Saint John the Baptist, Prophet

John the Baptist is a towering figure in the Bible. Jesus said of him, “Among those born of women, no one is greater than John” (Luke 7:28). This prophet stands at the crux of the Old Testament blossoming into the New Testament. He is a relative of Jesus and paved the way for him. Here are some facts about John.

Miraculous Birth: John’s birth parallels the birth of Jesus. It was foretold by an angel to his father Zechariah, and an angel broke the news of Jesus’s birth to Mary. An angel also revealed what the babies’ names were to be. Though John’s wasn’t a virgin birth, his mother, Elizabeth, was barren and quite old when she conceived.

Mary’s Visit: Mary came to help his mother prepare for his birth. When she arrived, pregnant with Jesus, Elizabeth declared that the baby in her womb “leapt for joy,” apparently recognizing that he was in the presence of the Savior. At that instant, John was healed of original sin. Mary (and yet unborn Jesus) remained with Elizabeth for about three months.

Name: Ordinarily a Jewish son was named for his father. But Zechariah was adamant that his son should be called John as the angel ordered. Zechariah had been mute ever since he had questioned the angel’s words, but when he obeyed on the matter of the name, he regained his speech. Jewish men were named bar (son of) and their father’s name. John would have been John bar Zechariah. However we know him as John the Baptist after his role in history.

Relation to Jesus: It could be that as children John and Jesus met and played together. Some artwork depicts this. It’s also been suggested that Jesus became a disciple of John. When he asked John to baptize him, John

Prophetic Role: John is known as the forerunner of Jesus. Like other Old Testament prophets, he encouraged people to repent. He baptized them as a sign that they intended to change their lives around. Unlike Jesus, John led an ascetic life, clothed in camel hair, which must have itched, and living on grasshoppers.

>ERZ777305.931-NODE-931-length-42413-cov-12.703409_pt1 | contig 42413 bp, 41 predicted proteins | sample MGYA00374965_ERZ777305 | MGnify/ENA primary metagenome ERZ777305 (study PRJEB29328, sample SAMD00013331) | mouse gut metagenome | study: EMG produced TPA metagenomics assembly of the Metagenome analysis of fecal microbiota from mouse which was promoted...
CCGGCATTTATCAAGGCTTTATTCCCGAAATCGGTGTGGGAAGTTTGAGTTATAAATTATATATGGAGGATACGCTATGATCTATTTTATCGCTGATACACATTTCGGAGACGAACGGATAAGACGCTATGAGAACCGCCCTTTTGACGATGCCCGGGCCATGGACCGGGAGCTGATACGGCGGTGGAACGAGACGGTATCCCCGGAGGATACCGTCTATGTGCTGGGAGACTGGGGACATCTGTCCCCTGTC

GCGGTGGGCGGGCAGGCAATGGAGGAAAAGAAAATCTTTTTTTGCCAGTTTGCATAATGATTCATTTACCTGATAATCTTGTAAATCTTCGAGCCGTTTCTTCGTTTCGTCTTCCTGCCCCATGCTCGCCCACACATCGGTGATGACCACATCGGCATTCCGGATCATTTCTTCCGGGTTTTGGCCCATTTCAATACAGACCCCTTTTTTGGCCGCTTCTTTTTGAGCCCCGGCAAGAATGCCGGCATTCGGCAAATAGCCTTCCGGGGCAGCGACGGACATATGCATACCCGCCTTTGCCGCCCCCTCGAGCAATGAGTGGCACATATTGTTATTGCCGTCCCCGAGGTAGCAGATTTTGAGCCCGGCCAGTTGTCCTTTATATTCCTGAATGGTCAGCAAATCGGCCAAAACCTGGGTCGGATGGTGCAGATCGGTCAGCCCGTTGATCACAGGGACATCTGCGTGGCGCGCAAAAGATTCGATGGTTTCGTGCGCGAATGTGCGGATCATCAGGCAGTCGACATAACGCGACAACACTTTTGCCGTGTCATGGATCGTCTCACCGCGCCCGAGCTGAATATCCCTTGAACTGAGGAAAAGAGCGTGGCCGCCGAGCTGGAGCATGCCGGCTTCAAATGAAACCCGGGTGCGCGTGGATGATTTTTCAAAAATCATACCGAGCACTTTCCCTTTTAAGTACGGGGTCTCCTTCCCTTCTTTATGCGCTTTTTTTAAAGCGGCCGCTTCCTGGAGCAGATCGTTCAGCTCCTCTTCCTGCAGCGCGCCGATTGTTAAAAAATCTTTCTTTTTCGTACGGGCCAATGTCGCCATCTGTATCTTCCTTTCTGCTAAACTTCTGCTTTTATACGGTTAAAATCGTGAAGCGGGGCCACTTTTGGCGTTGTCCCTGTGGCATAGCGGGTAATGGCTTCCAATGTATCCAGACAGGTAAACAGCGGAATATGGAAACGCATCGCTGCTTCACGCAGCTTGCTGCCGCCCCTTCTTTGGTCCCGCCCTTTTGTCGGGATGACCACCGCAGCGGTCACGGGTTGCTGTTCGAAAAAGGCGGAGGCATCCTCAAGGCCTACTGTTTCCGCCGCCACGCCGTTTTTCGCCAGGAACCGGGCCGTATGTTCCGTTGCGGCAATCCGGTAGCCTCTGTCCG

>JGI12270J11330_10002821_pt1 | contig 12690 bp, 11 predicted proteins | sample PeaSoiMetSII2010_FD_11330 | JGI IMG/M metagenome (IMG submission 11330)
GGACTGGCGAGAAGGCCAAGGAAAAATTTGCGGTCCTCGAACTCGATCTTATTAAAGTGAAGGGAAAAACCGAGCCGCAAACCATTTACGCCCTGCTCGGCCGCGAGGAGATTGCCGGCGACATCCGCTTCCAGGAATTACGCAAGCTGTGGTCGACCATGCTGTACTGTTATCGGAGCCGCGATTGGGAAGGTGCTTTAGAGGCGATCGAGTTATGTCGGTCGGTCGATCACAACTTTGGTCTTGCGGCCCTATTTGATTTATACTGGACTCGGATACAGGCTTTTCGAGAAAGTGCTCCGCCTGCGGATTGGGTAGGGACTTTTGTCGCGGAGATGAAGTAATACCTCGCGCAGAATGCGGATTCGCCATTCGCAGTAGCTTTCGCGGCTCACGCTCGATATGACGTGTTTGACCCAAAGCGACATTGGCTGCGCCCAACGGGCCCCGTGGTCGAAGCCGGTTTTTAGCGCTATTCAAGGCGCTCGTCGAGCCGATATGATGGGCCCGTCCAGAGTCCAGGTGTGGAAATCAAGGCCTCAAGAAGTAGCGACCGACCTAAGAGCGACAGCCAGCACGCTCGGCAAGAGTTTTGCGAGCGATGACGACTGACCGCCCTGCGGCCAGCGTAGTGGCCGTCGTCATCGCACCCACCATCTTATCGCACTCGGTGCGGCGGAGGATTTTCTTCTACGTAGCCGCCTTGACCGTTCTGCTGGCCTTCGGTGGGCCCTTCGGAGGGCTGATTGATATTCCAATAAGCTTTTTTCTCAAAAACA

When people thought John could be the Messiah, he announced the coming of Jesus. When Jesus asked to be baptized, John at first demurred as being unworthy. (Jesus, of course, was sinless; his baptism was a sign that he identified with us and was accepting his role as Savior.)

Later when his disciples told him that Jesus was also baptizing and gaining an audience, John stated, “He must increase, but I must decrease.” (John the Baptist’s feast day is June 24, near the summer solstice when the sun begins to decrease.) After John identified Jesus as the lamb of God to two of his disciples, they began following Jesus.

Martyr’s Death: John was imprisoned for accusing King Herod of adultery because he married the wife of his brother, who was still alive. At a banquet, the woman’s daughter danced so well that a drunk Herod promised her anything. The woman had her daughter ask to have John beheaded. Disciples later buried his body.

Mystery: While John was in prison, he sent his disciples to ask Jesus if he were the Messiah. No one knows why. Perhaps he wanted his followers to become the disciples of Jesus. It’s been suggested that as John faced his dire future, he needed confirmation that his life had been worthwhile.

Feasts: John’s birth (June 24) and his death (August 29) are both celebrated during the Church year. Except for Jesus and Mary no one else has this privilege.

Church: The Church of John the Baptist is in Ein Karem, Jerusalem, presumably over the site where John was born.

• What fact about John impresses you most?

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